What is Pterygium – and How Dangerous is It?
Pterygium is a funny sounding word, but there’s nothing funny about its effect on your eyes.
Pterygium, which is pronounced te-ri-jē-əm, is commonly referred to as Surfer’s Eye. According to the U.S. National Library of Medicine, “a pterygium is a non-cancerous growth that starts in the clear, thin tissue (conjunctiva) of the eye. This growth covers the white part of the eye (sclera) and extends onto the cornea. It is often slightly raised and contains visible blood vessels. The problem may occur on one or both eyes.”
Eye specialists know how to handle this mysterious affliction that is most commonly found in people with excessive exposure to sunlight and dust in windblown areas. The groups most at risk for developing pterygium includes individuals who work outdoors or those who engage in outdoor activities such as fishing, golfing and surfing.
The good news: Pterygium often looks a lot worse than it is – and it can go away with no treatment or with minimal treatment that includes ointments or eye drops. In some cases, laser surgery can take care of pterygium however. Your eye care specialist can easily assess the degree of your particular pterygium case.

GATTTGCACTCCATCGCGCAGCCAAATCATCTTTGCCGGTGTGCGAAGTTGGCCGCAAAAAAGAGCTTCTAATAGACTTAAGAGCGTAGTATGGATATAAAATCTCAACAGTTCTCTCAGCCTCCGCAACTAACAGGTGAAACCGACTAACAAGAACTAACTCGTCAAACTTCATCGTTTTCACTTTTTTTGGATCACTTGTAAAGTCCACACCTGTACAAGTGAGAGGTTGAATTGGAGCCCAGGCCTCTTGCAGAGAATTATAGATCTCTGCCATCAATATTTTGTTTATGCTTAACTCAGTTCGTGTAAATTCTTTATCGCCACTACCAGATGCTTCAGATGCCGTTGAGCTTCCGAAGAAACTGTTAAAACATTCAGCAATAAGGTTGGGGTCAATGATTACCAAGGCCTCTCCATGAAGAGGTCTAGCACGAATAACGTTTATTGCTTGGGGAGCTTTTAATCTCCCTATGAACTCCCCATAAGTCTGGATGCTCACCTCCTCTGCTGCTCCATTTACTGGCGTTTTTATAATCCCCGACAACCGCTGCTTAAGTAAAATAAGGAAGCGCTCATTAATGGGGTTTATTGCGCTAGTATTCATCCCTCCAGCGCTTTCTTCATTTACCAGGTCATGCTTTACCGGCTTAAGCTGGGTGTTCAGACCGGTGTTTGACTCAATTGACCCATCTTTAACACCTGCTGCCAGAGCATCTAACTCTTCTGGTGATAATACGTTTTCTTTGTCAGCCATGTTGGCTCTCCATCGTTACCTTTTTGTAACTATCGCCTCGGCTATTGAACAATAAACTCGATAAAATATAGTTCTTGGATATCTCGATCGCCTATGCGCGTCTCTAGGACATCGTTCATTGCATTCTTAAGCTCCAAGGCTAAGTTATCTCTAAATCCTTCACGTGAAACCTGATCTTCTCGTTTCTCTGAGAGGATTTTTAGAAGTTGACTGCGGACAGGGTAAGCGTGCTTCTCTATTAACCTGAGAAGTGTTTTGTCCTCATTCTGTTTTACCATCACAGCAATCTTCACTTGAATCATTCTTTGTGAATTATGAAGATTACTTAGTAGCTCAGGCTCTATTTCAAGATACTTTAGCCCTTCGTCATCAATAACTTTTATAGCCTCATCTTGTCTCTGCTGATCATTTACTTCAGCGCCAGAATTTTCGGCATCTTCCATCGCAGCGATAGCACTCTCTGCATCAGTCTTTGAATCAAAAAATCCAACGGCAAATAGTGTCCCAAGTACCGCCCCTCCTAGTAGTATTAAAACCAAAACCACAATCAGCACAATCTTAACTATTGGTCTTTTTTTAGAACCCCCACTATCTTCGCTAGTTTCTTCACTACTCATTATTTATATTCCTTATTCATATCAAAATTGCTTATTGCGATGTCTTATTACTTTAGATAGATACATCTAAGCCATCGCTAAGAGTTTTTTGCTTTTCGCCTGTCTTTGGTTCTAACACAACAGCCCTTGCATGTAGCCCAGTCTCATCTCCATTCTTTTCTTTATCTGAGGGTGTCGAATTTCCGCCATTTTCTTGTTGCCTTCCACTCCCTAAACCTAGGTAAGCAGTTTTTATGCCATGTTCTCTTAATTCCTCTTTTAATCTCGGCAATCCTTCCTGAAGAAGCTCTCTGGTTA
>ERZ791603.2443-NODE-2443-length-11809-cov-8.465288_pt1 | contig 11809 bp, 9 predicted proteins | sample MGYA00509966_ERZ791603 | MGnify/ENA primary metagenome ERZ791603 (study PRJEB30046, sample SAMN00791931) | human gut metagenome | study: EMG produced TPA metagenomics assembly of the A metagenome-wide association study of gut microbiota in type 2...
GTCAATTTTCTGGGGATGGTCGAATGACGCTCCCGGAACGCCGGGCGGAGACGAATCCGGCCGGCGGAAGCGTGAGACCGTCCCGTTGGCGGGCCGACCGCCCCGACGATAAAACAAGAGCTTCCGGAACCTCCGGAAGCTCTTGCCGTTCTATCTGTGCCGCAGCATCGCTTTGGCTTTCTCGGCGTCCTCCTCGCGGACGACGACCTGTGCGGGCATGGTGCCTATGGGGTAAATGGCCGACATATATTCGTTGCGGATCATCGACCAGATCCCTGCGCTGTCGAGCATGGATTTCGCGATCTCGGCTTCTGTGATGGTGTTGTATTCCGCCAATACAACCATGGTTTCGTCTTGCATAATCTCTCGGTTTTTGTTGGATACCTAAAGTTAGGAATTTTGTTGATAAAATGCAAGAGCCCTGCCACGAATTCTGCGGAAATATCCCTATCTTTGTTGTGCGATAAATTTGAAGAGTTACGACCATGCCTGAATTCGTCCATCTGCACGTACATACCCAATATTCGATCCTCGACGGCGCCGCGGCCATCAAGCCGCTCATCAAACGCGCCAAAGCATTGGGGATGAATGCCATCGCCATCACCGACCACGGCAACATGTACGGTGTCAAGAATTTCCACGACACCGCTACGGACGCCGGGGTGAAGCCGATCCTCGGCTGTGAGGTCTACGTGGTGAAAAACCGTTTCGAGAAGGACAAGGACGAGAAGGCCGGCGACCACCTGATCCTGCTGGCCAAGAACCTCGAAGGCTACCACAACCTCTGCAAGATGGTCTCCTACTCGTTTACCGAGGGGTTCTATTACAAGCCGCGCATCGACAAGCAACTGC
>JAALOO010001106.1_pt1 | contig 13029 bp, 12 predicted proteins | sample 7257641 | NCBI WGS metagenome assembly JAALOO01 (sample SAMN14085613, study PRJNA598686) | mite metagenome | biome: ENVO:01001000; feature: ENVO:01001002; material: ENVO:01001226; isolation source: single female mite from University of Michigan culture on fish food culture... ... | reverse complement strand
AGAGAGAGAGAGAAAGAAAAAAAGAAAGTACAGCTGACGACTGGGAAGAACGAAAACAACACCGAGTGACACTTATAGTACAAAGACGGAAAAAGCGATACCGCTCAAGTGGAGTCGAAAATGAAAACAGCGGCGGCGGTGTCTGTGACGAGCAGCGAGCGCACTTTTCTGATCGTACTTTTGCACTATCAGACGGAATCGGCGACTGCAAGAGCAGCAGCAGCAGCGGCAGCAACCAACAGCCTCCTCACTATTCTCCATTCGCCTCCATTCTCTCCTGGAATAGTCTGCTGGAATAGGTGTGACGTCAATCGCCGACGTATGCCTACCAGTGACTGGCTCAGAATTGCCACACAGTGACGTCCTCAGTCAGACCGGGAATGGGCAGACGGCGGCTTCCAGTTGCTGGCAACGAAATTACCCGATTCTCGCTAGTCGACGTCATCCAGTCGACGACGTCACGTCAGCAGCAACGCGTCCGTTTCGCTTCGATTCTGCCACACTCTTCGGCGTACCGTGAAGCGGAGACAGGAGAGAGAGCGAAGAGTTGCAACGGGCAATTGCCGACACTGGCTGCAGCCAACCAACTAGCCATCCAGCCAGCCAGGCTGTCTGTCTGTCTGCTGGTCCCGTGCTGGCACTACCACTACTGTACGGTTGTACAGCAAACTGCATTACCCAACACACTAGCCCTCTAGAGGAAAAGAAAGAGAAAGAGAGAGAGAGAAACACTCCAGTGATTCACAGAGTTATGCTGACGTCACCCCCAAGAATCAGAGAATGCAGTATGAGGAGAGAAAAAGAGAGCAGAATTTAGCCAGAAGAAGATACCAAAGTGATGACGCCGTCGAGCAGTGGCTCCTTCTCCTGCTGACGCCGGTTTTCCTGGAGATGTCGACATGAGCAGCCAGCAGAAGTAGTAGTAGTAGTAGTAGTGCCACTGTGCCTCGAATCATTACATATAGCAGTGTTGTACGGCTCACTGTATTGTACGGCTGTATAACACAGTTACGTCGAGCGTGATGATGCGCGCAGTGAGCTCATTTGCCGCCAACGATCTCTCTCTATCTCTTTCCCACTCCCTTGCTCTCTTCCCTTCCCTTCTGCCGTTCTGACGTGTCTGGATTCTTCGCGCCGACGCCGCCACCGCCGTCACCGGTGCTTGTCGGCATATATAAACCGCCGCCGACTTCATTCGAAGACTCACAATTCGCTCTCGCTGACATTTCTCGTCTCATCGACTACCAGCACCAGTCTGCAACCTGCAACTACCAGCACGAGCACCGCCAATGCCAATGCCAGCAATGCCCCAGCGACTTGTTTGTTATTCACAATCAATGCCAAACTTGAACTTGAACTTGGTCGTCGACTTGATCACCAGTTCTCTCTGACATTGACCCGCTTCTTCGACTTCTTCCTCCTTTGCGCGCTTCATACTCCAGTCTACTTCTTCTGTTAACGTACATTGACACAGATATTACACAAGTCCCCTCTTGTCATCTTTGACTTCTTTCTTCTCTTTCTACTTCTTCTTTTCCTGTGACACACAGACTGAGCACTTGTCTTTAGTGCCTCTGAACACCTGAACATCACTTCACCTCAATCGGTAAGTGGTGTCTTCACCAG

So how do you know if you have developed pterygia? Warning signs include:
- persistent redness
- a feeling of a foreign body sensation
- a visually detectable cloudy spot on the eye – although vision is not always affected.
The eye care specialists at Global Eye & Laser Center assure us that most pterygia do not cause problems and can simply be left alone. However, people may not like the look of pterygium when it has formed a cloudy spot on the eye, and may want it removed for aesthetic reasons.
But here is why you don’t want to ignore the worsening symptoms or the disease. In advanced cases of pterygium, the growth may affect vision as it extends onto the cornea and presents the potential of induced astigmatism and corneal scarring.
Rather than risk your vision, you should seek out a top-ranked eye specialist to arrange surgical treatment.
The top 3 reasons to opt for surgery:
- If symptoms persist and are no longer affected by conservative treatment.
- If the growth invades the cornea towards the pupil, obstructing vision.
- For cosmetic reasons, when the pterygium becomes unsightly.
The WebMD website notes, “If the lesion causes persistent discomfort or interferes with vision, it can be surgically removed during an outpatient procedure. You and your doctor may also take into account appearance and the size of the pterygium when making a decision about surgery.”
The ball is in your court. If you spend a lot of time outdoors – and if you have several of the warning signs of pterygium – you may want to arrange a free consultation with Southern California’s #1 eye specialists.
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